In April of 2007, I became aware of plans to develop an International Baccalaureate (IB) program in the Alameda articulation area of Jefferson County Public Schools. Having worked as an advocate for Gifted and Talented students in Jeffco for more than five years at the time, and seeing no attempts by the district to provide programming for high school students, I began to ask questions. At the time Jeffco had a strong IB program at Lakewood High School, it was considered the de facto high school option for our GT kids. There were also Honors and Advanced Placement (AP) courses at many neighborhood schools. However, there was nothing to support the social and emotional needs of GT high school students.
My son, Patrick, was a sophomore at Littleton High School at the time. He had gone to Littleton for the IB program as a freshman and once he really understood the work involved, he opted out after his first semester. Patrick was very bright, but not motivated by traditional lecture-based learning and lots of essay writing. He had thrived in a small, experiential pre-IB program at Mackintosh Academy, Littleton. Mackintosh is a school dedicated to gifted and talented children.
I was in search of a program that would meet the needs of kids like Patrick. I wasnít alone, through my advocacy work in Jeffco, I had friends who also had high school students whose needs were also not being served at neighborhood schools in Jeffco. I decided to take action.
I called a Community Superintendent in the district, Marcia Anker, to ask why Jeffco was creating an additional IB program and had no plans to provide appropriate programming for our GT HS kids. Marcia had been a principal at Mt. Carbon Elementary (our neighborhood school) and knew Patrick. Being very familiar with GT kids, she understood that there are many students like Patrick, highly sensitive, intense, hands-on learners.
I had a very direct conversation with Marcia and asked what we needed to do to advocate for a GT HS program in the district. I mentioned the fact that GT kids were taking up seats in the IB program at Lakewood HS that should be taken by high achieving, teacher pleasing student, not students like Patrick. She listened to me patiently and said that she would pass our concerns on to Dr. Cindy Stevenson. About a week later, Marcia called me to say that Cindy had a block of time for a meeting with her and her leadership team, including Dr. Debbie Backus, Chief Academic Officer and Ruth Stern, Director of Exceptional Student Services (which included SPED and GT). We agreed to the meeting time and had a couple of days to craft our argument in support of a district GT HS Center. I worked with Jean Willis-Brown and Diane Dyer on a document that made our case. As I re-read it, we could update the citations, but the issues for GT kids in high school remain the same in 2017, almost 10 years later.
We had a very productive and interactive conversation with Dr. Stevenson and her team on April 30, 2007. Cindy was late meeting with us, as she had to testify at the Legislature that day, but she called and asked us to wait for her. We briefed her on our conversation when she arrived. She was initially reluctant to build another program that people either fit into or didn't, but over time she came to understand what we were asking for. Dr. Susan Ashbridge, the new GT Director, came from a Florida institution that had a robust HS program. Her experience helped inform the administration staff about the needs of GT learners. During the 2007-2008 school year planning commenced for the districtís first GT Center hosted by Wheat Ridge HS. Griff Wirth, WRHS Principal and his team were involved in visioning, planning and were provided significant professional development opportunities so that the teachers and others in the building really understood what would be expected of them as a GT HS Center for the district.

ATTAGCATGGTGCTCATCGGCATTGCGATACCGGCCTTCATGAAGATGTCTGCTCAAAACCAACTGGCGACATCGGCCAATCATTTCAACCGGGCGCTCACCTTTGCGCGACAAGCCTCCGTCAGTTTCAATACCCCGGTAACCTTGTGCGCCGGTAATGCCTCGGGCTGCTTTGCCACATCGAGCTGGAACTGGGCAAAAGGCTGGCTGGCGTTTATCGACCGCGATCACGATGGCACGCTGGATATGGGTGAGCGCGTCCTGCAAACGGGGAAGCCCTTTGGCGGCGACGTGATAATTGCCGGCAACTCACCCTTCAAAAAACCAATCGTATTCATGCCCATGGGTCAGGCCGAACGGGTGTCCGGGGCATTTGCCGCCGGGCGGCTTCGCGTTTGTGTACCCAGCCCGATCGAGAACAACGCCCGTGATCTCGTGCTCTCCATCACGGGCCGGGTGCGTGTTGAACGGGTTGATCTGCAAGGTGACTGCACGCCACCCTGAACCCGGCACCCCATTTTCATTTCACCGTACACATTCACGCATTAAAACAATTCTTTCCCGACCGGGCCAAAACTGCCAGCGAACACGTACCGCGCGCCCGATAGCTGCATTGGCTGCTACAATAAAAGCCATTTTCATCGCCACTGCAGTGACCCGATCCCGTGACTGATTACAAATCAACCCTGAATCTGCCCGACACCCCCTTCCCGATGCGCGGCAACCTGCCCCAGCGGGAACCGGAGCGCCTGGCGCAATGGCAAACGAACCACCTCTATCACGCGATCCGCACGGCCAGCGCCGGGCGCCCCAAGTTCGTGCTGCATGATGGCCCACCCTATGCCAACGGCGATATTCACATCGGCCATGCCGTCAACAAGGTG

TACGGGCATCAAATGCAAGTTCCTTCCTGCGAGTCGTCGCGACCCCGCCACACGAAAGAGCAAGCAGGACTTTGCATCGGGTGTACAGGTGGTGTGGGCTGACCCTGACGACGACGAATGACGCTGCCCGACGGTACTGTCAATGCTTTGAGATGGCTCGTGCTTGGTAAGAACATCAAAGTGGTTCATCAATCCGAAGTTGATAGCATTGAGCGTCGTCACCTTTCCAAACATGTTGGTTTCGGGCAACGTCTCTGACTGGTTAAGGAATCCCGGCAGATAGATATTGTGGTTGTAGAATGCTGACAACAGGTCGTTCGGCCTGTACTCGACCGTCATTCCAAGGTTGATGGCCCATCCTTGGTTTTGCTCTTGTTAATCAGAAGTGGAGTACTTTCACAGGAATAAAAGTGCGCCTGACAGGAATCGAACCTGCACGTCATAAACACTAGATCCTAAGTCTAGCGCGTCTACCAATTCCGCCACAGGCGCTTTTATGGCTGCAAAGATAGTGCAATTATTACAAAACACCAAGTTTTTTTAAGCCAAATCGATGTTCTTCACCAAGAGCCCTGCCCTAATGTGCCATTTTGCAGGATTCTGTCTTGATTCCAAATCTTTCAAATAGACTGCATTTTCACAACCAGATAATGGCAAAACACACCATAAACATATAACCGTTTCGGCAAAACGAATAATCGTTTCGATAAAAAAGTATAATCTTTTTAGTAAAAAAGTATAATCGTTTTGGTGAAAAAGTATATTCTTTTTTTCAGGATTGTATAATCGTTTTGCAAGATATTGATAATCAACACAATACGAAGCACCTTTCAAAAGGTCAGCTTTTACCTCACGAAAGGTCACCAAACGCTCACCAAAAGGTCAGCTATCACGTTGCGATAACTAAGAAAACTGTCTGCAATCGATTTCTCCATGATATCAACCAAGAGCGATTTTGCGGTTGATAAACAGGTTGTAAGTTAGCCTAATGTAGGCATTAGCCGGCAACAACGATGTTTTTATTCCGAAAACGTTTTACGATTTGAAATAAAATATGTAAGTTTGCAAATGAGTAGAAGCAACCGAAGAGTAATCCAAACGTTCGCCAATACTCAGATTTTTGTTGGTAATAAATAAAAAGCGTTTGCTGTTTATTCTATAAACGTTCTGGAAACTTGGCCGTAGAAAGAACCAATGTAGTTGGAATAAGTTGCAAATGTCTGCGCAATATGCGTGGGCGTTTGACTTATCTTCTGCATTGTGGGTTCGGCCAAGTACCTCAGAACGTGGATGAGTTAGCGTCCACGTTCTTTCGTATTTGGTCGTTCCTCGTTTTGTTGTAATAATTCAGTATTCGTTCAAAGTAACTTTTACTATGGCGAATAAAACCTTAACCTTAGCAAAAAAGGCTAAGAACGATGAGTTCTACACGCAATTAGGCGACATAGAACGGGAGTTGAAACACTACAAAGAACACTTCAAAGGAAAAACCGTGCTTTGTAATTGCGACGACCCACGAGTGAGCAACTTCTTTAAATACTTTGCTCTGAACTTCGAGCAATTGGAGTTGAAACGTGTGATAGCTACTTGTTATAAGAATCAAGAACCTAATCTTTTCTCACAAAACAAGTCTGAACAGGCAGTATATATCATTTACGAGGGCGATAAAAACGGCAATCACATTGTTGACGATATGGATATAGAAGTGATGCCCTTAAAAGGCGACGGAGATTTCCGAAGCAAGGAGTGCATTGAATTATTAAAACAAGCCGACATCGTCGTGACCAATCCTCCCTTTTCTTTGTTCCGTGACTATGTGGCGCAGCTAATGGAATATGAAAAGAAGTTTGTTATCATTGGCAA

The GT HS Center (named PEAK) opened with 22 freshman in the fall of 2008. The program was funded by the district budget from that time; it still is. I do not have enrollment information for every year, but the program has served the needs of GT students from around Jeffco since its inception. At the current time there are about 150 WRHS students who participate in the GT Center elective class. There are many other kids who have interactions in the classroom since other WRHS clubs meet there and the classroom is open to students over the lunch hour. Current statistics show that students from26 different zip codes are represented in the District Center; 62% of the students are choice enrollments into WRHS for the program, 38% of the kids are from the WR attendance area.
The program is growing and thriving, meeting the needs of diverse learners, many with significant challenges in addition to their gifts and talents. The fact that the districtís HS Center at WRHS is thriving makes the staff recommendation to pull the district funding for the two teachers that make it happen quite perplexing. Staff was asked to look for budget reductions that do not impact kids in classrooms. A district decision not to fund this Center would essentially kill a thriving program, directly impacting more than 150 GT students.
If you have not visited the GT HS Center, I encourage you arranging to do so. Meanwhile here is a link to their website and Face Book page, to give you a sense of the place and the people.
Face Book: Wheat Ridge High School Gifted and Talented Center
Amazing things are happening at the Districtís GT Center hosted by WRHS. Letís keep up the momentum. Kids are enriched and lives are saved there. Isnít that what itís all about?
To be continued...